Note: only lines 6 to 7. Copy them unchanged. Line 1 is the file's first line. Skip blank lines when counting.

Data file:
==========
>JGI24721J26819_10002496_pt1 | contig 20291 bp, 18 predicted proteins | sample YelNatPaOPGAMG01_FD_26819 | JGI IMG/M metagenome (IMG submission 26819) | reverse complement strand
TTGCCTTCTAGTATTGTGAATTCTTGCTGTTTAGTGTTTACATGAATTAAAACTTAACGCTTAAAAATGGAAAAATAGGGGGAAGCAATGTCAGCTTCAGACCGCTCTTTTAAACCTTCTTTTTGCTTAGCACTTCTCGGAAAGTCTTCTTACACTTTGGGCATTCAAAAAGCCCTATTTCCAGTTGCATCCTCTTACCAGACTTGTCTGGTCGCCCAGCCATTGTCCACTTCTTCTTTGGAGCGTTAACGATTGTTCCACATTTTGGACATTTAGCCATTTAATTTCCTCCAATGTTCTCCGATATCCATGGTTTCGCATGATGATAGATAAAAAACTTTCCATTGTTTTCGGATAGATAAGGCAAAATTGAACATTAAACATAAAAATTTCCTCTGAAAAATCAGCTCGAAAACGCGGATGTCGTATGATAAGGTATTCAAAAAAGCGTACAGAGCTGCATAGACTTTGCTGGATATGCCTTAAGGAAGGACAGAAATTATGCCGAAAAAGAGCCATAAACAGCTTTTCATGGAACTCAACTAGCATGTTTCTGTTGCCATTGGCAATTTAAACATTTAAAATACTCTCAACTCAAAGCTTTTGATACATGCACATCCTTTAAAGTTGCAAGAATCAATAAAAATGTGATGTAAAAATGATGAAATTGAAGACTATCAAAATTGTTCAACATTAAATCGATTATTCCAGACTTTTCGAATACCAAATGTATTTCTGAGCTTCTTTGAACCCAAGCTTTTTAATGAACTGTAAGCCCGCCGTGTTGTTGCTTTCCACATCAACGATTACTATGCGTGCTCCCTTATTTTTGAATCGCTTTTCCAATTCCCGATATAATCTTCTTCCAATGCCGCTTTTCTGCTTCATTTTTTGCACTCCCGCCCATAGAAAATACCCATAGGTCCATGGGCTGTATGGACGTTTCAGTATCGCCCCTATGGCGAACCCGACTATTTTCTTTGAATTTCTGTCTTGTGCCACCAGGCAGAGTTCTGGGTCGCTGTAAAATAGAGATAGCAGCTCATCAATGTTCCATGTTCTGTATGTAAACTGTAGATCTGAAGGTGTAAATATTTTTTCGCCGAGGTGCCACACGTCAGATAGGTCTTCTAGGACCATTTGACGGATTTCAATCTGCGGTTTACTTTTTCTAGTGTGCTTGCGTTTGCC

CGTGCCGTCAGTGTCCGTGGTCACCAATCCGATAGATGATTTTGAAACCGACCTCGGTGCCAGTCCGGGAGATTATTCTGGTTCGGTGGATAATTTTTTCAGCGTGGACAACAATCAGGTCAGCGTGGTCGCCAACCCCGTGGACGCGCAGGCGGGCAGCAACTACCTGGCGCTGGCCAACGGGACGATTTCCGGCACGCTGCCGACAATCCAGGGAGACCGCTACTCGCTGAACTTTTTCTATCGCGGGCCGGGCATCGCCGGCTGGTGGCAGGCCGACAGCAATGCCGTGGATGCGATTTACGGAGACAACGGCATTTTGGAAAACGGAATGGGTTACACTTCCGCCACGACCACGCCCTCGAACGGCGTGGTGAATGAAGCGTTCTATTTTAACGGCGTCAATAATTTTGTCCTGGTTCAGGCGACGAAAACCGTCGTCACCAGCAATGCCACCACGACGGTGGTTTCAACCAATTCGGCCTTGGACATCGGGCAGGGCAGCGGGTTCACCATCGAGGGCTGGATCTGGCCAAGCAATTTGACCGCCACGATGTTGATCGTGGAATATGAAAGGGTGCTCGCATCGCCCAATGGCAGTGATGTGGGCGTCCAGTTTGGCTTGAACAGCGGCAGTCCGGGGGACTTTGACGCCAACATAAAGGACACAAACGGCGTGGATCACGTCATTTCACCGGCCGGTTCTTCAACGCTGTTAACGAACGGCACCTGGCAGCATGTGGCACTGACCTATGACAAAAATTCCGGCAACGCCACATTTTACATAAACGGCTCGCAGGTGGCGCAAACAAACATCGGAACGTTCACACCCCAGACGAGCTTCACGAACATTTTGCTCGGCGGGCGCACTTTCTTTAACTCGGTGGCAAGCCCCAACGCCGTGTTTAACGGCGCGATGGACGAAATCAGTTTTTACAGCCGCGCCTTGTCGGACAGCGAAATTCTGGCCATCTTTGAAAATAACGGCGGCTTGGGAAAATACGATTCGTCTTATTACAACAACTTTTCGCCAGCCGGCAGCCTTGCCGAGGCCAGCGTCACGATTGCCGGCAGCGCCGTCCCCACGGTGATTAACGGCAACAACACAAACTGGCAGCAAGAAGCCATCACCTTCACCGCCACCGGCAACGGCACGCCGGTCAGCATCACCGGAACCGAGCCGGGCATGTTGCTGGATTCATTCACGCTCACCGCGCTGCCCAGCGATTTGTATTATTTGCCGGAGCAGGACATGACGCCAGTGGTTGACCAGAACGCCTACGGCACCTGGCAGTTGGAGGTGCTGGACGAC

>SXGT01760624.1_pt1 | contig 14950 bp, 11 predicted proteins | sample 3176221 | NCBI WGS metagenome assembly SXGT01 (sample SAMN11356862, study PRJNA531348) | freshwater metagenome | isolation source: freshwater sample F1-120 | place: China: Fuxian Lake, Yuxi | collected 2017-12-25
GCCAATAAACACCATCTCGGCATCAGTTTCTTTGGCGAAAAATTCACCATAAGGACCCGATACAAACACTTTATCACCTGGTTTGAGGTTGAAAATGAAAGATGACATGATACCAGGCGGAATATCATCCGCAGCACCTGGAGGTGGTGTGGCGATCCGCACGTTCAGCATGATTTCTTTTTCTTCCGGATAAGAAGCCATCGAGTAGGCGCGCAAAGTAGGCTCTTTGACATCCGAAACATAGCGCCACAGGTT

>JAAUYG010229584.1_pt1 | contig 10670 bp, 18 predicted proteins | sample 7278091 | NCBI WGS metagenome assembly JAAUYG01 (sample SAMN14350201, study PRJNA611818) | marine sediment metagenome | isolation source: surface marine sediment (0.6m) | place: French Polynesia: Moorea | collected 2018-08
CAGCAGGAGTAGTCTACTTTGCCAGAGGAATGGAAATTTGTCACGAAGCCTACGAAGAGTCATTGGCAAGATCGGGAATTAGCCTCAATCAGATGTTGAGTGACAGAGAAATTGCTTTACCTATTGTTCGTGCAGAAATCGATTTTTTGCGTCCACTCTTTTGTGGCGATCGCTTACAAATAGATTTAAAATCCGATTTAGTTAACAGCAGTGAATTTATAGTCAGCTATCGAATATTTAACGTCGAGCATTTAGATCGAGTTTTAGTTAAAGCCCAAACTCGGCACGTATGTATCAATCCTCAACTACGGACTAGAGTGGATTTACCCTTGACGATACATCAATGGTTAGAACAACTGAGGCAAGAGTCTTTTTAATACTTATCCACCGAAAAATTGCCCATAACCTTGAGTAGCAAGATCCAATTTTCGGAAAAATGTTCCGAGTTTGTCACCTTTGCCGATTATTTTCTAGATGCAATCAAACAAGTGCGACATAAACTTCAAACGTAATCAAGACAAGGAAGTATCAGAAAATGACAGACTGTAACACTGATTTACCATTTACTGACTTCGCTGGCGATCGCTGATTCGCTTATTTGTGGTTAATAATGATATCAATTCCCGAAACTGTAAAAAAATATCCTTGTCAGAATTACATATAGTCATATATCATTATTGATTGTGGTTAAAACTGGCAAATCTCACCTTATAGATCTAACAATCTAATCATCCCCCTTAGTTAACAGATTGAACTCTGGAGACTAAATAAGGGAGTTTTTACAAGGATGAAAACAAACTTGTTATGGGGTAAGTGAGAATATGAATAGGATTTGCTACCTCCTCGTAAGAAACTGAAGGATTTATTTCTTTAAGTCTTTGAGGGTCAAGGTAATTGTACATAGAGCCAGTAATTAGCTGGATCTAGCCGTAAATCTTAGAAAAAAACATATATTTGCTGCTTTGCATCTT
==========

>JAAUYG010229584.1_pt1 | contig 10670 bp, 18 predicted proteins | sample 7278091 | NCBI WGS metagenome assembly JAAUYG01 (sample SAMN14350201, study PRJNA611818) | marine sediment metagenome | isolation source: surface marine sediment (0.6m) | place: French Polynesia: Moorea | collected 2018-08
CAGCAGGAGTAGTCTACTTTGCCAGAGGAATGGAAATTTGTCACGAAGCCTACGAAGAGTCATTGGCAAGATCGGGAATTAGCCTCAATCAGATGTTGAGTGACAGAGAAATTGCTTTACCTATTGTTCGTGCAGAAATCGATTTTTTGCGTCCACTCTTTTGTGGCGATCGCTTACAAATAGATTTAAAATCCGATTTAGTTAACAGCAGTGAATTTATAGTCAGCTATCGAATATTTAACGTCGAGCATTTAGATCGAGTTTTAGTTAAAGCCCAAACTCGGCACGTATGTATCAATCCTCAACTACGGACTAGAGTGGATTTACCCTTGACGATACATCAATGGTTAGAACAACTGAGGCAAGAGTCTTTTTAATACTTATCCACCGAAAAATTGCCCATAACCTTGAGTAGCAAGATCCAATTTTCGGAAAAATGTTCCGAGTTTGTCACCTTTGCCGATTATTTTCTAGATGCAATCAAACAAGTGCGACATAAACTTCAAACGTAATCAAGACAAGGAAGTATCAGAAAATGACAGACTGTAACACTGATTTACCATTTACTGACTTCGCTGGCGATCGCTGATTCGCTTATTTGTGGTTAATAATGATATCAATTCCCGAAACTGTAAAAAAATATCCTTGTCAGAATTACATATAGTCATATATCATTATTGATTGTGGTTAAAACTGGCAAATCTCACCTTATAGATCTAACAATCTAATCATCCCCCTTAGTTAACAGATTGAACTCTGGAGACTAAATAAGGGAGTTTTTACAAGGATGAAAACAAACTTGTTATGGGGTAAGTGAGAATATGAATAGGATTTGCTACCTCCTCGTAAGAAACTGAAGGATTTATTTCTTTAAGTCTTTGAGGGTCAAGGTAATTGTACATAGAGCCAGTAATTAGCTGGATCTAGCCGTAAATCTTAGAAAAAAACATATATTTGCTGCTTTGCATCTT